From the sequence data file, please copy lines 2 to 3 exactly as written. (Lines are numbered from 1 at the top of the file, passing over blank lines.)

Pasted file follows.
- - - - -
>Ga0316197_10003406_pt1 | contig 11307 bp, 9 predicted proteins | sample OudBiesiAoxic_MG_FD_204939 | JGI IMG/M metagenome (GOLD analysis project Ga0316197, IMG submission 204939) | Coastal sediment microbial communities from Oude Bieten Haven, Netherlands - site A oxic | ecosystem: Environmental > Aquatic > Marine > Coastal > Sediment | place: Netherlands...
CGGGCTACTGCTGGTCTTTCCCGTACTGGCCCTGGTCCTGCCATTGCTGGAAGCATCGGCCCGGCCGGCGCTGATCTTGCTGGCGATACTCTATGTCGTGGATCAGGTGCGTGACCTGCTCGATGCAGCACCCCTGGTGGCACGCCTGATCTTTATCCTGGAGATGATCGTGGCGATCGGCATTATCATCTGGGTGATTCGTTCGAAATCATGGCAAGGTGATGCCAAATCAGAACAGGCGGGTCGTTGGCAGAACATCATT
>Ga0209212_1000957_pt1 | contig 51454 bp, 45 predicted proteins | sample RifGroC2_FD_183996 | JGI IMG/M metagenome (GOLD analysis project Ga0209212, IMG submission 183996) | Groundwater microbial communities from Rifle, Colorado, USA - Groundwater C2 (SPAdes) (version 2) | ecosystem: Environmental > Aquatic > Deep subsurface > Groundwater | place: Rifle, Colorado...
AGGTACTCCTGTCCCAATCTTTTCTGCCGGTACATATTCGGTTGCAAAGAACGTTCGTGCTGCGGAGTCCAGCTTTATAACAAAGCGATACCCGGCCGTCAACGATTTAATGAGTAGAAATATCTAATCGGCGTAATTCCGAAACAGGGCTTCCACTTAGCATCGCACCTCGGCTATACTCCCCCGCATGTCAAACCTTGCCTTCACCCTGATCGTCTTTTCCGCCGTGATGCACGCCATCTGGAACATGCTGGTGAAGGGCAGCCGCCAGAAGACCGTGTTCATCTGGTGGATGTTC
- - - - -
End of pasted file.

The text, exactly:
CGGGCTACTGCTGGTCTTTCCCGTACTGGCCCTGGTCCTGCCATTGCTGGAAGCATCGGCCCGGCCGGCGCTGATCTTGCTGGCGATACTCTATGTCGTGGATCAGGTGCGTGACCTGCTCGATGCAGCACCCCTGGTGGCACGCCTGATCTTTATCCTGGAGATGATCGTGGCGATCGGCATTATCATCTGGGTGATTCGTTCGAAATCATGGCAAGGTGATGCCAAATCAGAACAGGCGGGTCGTTGGCAGAACATCATT
>Ga0209212_1000957_pt1 | contig 51454 bp, 45 predicted proteins | sample RifGroC2_FD_183996 | JGI IMG/M metagenome (GOLD analysis project Ga0209212, IMG submission 183996) | Groundwater microbial communities from Rifle, Colorado, USA - Groundwater C2 (SPAdes) (version 2) | ecosystem: Environmental > Aquatic > Deep subsurface > Groundwater | place: Rifle, Colorado...